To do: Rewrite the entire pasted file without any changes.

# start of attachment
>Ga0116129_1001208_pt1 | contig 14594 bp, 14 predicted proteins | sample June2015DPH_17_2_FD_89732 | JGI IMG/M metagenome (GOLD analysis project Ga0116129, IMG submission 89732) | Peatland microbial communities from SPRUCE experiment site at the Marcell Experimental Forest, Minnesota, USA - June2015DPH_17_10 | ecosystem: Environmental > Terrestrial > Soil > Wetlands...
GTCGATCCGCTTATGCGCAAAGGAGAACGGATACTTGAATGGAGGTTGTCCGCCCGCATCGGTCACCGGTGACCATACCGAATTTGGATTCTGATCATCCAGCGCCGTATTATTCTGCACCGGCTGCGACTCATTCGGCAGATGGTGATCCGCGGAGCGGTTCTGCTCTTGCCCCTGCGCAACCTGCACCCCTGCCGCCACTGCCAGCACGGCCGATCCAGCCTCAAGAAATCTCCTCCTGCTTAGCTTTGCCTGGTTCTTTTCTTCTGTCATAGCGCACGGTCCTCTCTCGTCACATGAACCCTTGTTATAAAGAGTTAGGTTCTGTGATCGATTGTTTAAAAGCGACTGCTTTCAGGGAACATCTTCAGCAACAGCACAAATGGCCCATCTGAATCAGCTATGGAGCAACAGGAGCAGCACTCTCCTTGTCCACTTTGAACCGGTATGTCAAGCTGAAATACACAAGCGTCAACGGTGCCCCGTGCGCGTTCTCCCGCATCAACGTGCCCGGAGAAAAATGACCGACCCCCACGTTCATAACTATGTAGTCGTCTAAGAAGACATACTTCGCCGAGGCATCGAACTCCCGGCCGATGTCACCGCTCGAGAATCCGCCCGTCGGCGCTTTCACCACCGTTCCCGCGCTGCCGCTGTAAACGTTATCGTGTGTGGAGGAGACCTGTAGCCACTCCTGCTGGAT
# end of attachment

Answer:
>Ga0116129_1001208_pt1 | contig 14594 bp, 14 predicted proteins | sample June2015DPH_17_2_FD_89732 | JGI IMG/M metagenome (GOLD analysis project Ga0116129, IMG submission 89732) | Peatland microbial communities from SPRUCE experiment site at the Marcell Experimental Forest, Minnesota, USA - June2015DPH_17_10 | ecosystem: Environmental > Terrestrial > Soil > Wetlands...
GTCGATCCGCTTATGCGCAAAGGAGAACGGATACTTGAATGGAGGTTGTCCGCCCGCATCGGTCACCGGTGACCATACCGAATTTGGATTCTGATCATCCAGCGCCGTATTATTCTGCACCGGCTGCGACTCATTCGGCAGATGGTGATCCGCGGAGCGGTTCTGCTCTTGCCCCTGCGCAACCTGCACCCCTGCCGCCACTGCCAGCACGGCCGATCCAGCCTCAAGAAATCTCCTCCTGCTTAGCTTTGCCTGGTTCTTTTCTTCTGTCATAGCGCACGGTCCTCTCTCGTCACATGAACCCTTGTTATAAAGAGTTAGGTTCTGTGATCGATTGTTTAAAAGCGACTGCTTTCAGGGAACATCTTCAGCAACAGCACAAATGGCCCATCTGAATCAGCTATGGAGCAACAGGAGCAGCACTCTCCTTGTCCACTTTGAACCGGTATGTCAAGCTGAAATACACAAGCGTCAACGGTGCCCCGTGCGCGTTCTCCCGCATCAACGTGCCCGGAGAAAAATGACCGACCCCCACGTTCATAACTATGTAGTCGTCTAAGAAGACATACTTCGCCGAGGCATCGAACTCCCGGCCGATGTCACCGCTCGAGAATCCGCCCGTCGGCGCTTTCACCACCGTTCCCGCGCTGCCGCTGTAAACGTTATCGTGTGTGGAGGAGACCTGTAGCCACTCCTGCTGGAT